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'Other Side of Heaven, The'

'Other Side of Heaven' true story of young missionary in South Pacific

Friday, April 12, 2002

By Ron Weiskind, Post-Gazette Movie Editor

"The Other Side of Heaven," now at Star City and Northway Mall, tells the true story of how John Groberg spent three years of his young adult life as a Mormon missionary in the South Pacific island of Tonga.

'The Other Side Of Heaven'

RATING: PG for thematic elements and brief disturbing images.

STARRING: Christopher Gorham, Anne Hathaway, Joe Folau.

DIRECTOR: Mitch Davis.

WEB SITE: www.othersideof



His spiritual journey unfolds one small step at a time rather than in one sudden flash of revelation, which does not necessarily lend itself to the steady pacing or the dramatic tension that movie audiences often demand.

As a result, "The Other Side of Heaven" requires more patience than many filmgoers will be able to muster, although it will certainly have appeal to many of those looking for clean family entertainment and an inspirational message.

Christopher Gorham portrays Groberg, who hails from Idaho. We first meet him at Brigham Young University, where he is playing trumpet for the rock 'n' roll band at the school dance (it is supposed to be 1953, when rock 'n' roll was still below the radar in many parts of the country) and trying to romance pretty Jean Sabin (Anne Hathaway).

He seems a bit impetuous, but he fulfills his duty when he receives his missionary assignment to Tonga. It takes him a while to get there -- the churchmen who are supposed to meet him at his various stops along the way don't show up -- and it's sink or swim when he finally arrives, not knowing the language and having only his companion, Feki (Joe Folau), to help him.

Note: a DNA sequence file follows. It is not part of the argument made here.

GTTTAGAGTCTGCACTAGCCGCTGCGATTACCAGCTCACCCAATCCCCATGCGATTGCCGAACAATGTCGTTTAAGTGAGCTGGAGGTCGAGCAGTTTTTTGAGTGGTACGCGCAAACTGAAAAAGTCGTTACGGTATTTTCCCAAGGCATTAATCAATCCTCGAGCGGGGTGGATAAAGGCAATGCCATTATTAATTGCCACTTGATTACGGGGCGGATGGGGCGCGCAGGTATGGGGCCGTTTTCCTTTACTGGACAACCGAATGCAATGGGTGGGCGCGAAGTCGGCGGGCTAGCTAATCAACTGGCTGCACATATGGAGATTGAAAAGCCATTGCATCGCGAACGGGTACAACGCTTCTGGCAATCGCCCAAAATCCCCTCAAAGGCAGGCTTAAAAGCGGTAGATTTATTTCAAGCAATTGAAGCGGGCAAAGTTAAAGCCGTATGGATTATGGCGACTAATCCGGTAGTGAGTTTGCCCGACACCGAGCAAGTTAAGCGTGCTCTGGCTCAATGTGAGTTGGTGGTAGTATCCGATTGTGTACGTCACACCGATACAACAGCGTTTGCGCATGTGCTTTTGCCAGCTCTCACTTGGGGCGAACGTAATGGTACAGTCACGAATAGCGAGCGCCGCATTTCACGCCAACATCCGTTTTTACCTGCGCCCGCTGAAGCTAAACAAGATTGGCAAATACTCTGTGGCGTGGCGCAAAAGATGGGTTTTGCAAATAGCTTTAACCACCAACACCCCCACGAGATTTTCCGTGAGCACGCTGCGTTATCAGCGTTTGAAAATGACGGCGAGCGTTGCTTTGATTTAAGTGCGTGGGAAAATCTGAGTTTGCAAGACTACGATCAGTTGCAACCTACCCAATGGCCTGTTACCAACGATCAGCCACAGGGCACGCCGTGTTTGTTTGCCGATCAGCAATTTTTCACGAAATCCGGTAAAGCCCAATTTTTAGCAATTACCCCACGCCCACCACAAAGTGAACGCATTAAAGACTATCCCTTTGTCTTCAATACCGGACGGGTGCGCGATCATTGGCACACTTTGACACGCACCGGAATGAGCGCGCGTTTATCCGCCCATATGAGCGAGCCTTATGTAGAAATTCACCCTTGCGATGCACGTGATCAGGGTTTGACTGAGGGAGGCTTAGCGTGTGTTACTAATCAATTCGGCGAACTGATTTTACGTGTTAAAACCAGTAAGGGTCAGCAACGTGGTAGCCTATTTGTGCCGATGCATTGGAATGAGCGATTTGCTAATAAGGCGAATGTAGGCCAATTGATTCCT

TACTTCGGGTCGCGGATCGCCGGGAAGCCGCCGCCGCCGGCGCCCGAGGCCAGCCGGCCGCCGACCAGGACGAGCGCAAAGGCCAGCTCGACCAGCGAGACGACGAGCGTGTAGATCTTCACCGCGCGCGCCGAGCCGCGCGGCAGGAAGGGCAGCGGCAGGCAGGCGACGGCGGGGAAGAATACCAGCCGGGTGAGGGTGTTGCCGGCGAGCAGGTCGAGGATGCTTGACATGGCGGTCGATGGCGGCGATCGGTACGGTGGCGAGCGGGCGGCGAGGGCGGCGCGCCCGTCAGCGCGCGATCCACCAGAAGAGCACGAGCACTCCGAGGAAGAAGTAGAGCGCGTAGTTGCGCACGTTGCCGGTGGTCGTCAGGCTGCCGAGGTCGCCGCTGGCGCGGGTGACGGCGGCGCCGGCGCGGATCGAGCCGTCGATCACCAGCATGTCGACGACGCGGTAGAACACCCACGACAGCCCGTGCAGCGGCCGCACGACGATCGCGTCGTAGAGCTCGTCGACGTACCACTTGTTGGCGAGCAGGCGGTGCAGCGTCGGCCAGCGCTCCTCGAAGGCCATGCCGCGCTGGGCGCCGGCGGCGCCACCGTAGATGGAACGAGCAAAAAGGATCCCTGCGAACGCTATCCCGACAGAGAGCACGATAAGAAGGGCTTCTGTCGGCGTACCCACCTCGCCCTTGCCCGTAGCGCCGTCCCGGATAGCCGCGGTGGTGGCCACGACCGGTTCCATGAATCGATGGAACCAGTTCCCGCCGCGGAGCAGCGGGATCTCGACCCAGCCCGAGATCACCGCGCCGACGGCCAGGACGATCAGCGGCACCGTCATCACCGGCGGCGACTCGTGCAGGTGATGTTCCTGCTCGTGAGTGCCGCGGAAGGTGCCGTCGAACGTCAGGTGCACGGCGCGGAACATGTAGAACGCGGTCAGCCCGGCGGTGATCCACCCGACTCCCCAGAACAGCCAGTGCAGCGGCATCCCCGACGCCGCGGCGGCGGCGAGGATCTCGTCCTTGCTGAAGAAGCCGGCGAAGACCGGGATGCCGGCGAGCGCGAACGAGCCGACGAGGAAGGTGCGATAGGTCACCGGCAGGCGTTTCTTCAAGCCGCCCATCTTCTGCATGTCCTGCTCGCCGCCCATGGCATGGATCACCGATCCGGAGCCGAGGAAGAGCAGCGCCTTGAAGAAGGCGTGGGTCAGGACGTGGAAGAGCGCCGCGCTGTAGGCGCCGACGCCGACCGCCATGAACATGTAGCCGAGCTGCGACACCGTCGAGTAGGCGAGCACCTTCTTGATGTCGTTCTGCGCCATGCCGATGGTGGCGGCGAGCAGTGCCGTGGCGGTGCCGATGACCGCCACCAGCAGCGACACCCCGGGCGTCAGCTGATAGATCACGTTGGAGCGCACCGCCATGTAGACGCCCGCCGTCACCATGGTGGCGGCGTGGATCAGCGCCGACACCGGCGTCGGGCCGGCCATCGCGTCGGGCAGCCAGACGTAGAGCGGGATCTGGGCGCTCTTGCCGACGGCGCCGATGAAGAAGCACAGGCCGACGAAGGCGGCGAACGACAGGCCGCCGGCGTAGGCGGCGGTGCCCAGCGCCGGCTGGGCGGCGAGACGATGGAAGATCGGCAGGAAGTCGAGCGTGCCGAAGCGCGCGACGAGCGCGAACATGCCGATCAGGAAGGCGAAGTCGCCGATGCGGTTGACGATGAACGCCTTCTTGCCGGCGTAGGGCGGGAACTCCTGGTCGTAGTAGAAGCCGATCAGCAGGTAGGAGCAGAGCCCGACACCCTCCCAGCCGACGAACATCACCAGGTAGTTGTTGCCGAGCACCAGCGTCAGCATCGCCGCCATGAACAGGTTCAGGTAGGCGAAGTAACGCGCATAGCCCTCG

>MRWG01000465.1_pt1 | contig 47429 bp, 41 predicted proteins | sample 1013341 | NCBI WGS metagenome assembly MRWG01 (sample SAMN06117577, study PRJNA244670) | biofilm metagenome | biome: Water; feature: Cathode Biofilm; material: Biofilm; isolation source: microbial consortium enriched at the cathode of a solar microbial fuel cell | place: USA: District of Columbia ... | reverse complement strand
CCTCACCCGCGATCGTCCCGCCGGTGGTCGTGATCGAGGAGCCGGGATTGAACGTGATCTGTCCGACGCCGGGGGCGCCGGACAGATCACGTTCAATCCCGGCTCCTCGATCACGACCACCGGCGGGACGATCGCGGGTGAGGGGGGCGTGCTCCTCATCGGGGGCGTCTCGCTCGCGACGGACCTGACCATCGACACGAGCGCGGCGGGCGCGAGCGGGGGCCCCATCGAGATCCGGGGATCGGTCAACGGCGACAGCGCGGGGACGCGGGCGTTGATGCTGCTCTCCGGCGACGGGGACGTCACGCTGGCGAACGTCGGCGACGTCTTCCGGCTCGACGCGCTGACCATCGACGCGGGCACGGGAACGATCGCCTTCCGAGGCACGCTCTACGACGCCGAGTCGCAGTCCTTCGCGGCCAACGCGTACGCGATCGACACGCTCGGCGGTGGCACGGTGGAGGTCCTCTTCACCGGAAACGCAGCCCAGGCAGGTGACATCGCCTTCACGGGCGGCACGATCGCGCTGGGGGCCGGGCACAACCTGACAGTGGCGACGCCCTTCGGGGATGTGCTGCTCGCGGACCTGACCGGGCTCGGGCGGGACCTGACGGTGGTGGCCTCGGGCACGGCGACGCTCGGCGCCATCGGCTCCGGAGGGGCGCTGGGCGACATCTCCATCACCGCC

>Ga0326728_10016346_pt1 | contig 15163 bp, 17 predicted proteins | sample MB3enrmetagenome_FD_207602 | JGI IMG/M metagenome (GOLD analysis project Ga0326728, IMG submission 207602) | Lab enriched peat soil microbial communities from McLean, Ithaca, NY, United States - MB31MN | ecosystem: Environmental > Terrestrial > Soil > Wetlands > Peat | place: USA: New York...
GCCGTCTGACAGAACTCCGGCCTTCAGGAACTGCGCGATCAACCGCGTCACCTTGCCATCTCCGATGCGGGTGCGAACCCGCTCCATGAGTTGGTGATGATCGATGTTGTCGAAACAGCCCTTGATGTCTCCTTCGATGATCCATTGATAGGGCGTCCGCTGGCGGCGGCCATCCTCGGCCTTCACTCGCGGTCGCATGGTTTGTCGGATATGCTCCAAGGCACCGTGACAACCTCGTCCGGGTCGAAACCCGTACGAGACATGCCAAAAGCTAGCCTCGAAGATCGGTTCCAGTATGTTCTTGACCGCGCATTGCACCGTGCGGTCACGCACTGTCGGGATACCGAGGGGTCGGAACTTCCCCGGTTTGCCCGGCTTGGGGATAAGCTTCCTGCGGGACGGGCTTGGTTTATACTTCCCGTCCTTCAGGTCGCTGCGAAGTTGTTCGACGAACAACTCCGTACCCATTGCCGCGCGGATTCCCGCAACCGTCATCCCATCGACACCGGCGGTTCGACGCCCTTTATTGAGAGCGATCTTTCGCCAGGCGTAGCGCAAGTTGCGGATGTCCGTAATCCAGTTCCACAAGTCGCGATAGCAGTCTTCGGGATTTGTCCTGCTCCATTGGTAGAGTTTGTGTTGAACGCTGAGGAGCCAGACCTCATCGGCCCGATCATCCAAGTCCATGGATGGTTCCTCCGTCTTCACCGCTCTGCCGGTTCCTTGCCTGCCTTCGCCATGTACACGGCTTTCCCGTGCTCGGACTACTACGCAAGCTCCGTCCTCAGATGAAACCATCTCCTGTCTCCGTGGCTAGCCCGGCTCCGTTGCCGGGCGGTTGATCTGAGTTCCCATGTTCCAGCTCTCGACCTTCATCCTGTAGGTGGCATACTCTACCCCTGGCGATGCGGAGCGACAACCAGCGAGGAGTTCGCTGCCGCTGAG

But when he gets tired of feeling sorry for himself, he commits himself to learning the language by memorizing a translation of the Bible. Various scenes follow in which he begins to win the hearts and minds of the villagers by manifesting God's work through his faith.

We get to know the islanders as the movie progresses, but the film remains episodic in nature until a storm ravages the island and provides the sternest test of survival yet. People go on to be saved in different ways from various potentially horrible fates.

Groberg matures into the job, but it is the islanders who change the most. His progress is measured largely in the exchange of letters between him and Jean -- Hathaway ("The Princess Diaries") is mostly heard and not seen in this movie.

At one point late in the film he writes to her, "There is a connection between heaven and earth. Finding that connection makes everything meaningful, including death. Missing it makes everything meaningless, including life." At last, the movie breaks through the strictures of narrative and reaches us on a more profound plane.

But most of the time, writer-director Mitch Davis seems mired in the mundane, even if one understands that, as the movie hints, it takes time for the eternal verities sink in.

This is one movie in which a thousand pretty pictures (the movie was shot in New Zealand and Raratonga) may be worth less than a few well-crafted words.

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